Alec Nevala-Lee

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My ten great books #4: Labyrinths

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Labyrinths by Jorge Luis Borges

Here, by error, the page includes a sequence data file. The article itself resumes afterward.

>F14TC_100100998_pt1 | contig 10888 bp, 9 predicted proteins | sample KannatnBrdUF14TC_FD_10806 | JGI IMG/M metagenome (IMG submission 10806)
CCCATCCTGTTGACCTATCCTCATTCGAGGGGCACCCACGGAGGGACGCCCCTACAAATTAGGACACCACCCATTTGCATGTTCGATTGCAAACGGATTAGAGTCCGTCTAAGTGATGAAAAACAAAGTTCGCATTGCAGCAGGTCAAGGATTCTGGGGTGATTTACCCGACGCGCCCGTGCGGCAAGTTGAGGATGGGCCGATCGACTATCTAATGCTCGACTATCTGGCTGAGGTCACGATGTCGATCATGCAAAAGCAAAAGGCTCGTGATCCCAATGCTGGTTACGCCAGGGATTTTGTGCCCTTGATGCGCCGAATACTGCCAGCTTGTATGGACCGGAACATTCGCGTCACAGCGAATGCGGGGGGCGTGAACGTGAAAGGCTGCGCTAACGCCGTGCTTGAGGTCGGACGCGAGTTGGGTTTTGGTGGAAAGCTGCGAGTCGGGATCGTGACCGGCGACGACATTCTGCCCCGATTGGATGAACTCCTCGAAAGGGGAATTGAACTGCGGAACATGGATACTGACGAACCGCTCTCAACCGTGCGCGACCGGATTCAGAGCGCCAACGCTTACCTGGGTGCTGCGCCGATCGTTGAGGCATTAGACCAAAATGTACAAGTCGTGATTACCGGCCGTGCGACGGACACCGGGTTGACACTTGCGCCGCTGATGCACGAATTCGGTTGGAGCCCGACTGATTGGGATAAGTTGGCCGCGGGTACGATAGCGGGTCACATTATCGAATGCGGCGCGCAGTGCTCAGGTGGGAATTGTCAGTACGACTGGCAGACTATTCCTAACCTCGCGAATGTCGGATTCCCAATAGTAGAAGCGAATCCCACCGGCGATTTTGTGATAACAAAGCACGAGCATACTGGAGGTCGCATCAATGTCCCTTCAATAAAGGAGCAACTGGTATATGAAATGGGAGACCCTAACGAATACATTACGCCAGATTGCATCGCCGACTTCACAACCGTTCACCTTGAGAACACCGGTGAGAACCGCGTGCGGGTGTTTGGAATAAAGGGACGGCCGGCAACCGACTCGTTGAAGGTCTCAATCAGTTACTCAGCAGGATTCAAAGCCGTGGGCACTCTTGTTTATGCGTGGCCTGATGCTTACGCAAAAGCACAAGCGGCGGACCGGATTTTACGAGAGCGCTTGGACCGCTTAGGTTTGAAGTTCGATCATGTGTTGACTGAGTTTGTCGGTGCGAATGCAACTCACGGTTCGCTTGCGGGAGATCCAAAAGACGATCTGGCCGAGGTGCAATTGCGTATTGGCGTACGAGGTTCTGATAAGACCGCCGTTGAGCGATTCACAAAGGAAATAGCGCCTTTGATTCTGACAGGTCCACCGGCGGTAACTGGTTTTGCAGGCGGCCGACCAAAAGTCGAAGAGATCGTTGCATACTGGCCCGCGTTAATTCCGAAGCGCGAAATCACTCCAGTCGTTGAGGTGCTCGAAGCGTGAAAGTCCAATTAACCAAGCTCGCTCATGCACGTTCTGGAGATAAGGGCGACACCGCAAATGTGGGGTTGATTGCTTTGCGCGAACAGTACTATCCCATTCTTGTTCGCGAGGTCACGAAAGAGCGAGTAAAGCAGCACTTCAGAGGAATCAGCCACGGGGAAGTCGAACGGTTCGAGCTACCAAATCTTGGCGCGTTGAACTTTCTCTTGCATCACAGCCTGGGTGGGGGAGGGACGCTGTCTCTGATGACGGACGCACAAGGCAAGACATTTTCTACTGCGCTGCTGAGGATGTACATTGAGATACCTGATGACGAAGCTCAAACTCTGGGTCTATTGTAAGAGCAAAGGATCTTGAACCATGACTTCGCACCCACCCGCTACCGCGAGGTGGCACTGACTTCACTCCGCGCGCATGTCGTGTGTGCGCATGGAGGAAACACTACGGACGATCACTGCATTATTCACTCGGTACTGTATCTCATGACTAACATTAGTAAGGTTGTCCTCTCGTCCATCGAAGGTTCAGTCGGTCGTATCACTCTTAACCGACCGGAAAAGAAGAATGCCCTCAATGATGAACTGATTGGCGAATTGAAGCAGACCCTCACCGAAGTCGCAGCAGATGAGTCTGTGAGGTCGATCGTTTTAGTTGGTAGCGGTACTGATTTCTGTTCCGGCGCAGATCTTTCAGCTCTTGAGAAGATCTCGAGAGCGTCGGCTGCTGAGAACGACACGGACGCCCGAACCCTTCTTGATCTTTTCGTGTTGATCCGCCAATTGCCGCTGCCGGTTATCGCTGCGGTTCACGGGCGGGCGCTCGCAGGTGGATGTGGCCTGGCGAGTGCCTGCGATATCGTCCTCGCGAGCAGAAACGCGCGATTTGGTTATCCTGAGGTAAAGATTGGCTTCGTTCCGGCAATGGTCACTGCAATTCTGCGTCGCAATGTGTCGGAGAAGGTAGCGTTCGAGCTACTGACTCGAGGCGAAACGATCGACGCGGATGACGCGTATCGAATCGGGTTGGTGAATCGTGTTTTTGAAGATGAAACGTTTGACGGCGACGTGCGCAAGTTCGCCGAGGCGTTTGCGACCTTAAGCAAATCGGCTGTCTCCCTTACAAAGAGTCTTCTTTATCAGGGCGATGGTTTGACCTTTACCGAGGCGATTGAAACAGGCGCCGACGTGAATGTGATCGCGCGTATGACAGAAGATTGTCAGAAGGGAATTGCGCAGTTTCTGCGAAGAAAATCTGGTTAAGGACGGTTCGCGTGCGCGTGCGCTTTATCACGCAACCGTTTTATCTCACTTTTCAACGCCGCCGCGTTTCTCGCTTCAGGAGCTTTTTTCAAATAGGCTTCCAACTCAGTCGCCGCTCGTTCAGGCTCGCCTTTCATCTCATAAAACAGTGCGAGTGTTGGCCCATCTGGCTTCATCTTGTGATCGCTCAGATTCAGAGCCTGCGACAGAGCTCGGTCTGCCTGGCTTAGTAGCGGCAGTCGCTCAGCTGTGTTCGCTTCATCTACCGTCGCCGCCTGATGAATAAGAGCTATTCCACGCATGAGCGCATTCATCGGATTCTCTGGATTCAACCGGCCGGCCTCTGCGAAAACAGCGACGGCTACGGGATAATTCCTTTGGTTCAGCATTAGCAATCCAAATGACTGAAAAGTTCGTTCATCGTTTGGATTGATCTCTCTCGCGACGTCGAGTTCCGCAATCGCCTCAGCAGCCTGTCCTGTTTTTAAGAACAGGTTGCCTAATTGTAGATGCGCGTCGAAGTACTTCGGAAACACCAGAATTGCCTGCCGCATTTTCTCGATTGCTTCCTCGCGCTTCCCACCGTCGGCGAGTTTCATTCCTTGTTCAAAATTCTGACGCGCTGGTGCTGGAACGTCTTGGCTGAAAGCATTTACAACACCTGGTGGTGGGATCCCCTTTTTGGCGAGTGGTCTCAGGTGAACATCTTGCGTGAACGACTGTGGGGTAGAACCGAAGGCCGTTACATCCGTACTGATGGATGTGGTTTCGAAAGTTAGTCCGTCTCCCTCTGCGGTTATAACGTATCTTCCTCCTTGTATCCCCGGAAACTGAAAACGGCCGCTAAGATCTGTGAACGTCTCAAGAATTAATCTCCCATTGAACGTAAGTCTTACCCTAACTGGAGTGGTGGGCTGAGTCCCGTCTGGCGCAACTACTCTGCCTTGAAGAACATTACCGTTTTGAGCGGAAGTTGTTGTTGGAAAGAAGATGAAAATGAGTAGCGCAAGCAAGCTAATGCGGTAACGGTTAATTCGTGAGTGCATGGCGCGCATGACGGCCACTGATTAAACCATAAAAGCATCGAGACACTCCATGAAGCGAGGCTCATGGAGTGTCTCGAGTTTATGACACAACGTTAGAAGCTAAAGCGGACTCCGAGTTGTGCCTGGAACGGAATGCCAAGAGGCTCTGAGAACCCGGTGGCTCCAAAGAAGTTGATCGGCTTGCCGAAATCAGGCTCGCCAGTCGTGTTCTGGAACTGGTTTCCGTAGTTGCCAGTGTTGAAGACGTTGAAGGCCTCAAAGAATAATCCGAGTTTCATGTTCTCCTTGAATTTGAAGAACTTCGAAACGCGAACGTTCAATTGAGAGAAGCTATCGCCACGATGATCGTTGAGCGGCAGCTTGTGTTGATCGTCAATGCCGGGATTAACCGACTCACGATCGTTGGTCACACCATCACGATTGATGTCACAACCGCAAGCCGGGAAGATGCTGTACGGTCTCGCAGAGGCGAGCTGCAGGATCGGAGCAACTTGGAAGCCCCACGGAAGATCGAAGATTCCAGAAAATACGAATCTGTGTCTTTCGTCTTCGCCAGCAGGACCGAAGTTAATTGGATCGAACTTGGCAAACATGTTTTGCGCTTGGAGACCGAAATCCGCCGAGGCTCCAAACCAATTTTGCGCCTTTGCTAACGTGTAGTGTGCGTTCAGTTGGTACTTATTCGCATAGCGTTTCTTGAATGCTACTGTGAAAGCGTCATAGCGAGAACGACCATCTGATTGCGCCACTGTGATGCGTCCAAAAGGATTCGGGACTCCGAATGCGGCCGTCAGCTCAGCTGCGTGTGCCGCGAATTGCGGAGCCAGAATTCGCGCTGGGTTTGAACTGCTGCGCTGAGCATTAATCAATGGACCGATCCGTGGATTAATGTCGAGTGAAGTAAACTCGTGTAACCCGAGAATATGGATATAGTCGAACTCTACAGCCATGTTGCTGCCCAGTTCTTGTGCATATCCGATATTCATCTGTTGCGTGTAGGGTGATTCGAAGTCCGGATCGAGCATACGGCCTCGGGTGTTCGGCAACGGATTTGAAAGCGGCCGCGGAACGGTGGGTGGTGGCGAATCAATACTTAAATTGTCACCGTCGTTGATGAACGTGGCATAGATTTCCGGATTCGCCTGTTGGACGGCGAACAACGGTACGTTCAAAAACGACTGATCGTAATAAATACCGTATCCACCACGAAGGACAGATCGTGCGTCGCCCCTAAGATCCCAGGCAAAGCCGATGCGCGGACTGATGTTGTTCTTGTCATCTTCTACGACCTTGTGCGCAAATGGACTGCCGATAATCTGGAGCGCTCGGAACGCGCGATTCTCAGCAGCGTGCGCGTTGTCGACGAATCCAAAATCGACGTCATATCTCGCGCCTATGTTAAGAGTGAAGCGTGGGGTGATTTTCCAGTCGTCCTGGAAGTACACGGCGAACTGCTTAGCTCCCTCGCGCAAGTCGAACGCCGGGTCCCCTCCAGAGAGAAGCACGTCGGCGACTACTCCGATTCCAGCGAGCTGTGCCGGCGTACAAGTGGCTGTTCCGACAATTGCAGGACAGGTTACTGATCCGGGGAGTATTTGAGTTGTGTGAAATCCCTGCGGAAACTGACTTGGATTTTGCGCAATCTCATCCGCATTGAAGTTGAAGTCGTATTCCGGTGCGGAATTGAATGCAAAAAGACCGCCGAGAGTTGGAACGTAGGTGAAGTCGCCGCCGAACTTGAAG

To understand the appeal of Jorge Luis Borges, it helps to begin with the encyclopedia. Not with the fantastic encyclopedia of Tlön, which describes an imaginary country—its fishes, its playing cards—in monumental detail, or even with the countless inaccessible encyclopedias, with their autobiographies of the archangels and the true story of your own death, that populate the infinite Library of Babel. I’m talking about the Eleventh Edition of the Encyclopedia Britannica, which Borges read endlessly. Borges sometimes strikes us as a monster of erudition, and there’s no doubt that he was deeply familiar with such subjects as the cabala and the history of philosophy. He also underwent prolonged engagements with the likes of Dante, Shakespeare, Cervantes, and Scheherazade. Yet his true intellectual heritage was that of a reader of encyclopedias, a connoisseur of enigmatic facts filtered through the perspective of an army of anonymous compilers, superficially orderly but opening into ever darker mysteries. Many readers, including me, were first drawn to Borges for the richness and quality of his mind, which tosses out fascinating ideas in a paragraph or aside in an otherwise densely textured story. Dig a little deeper, though, and you find a man who is profoundly ambivalent about his own learning, to whom a book can be a paradise, a labyrinth, or the hybrid creature of a nightmare. If Proust is the ultimate noticer, Borges is our ultimate reader, and he has troubling lessons for those of us who spend most of our lives among books.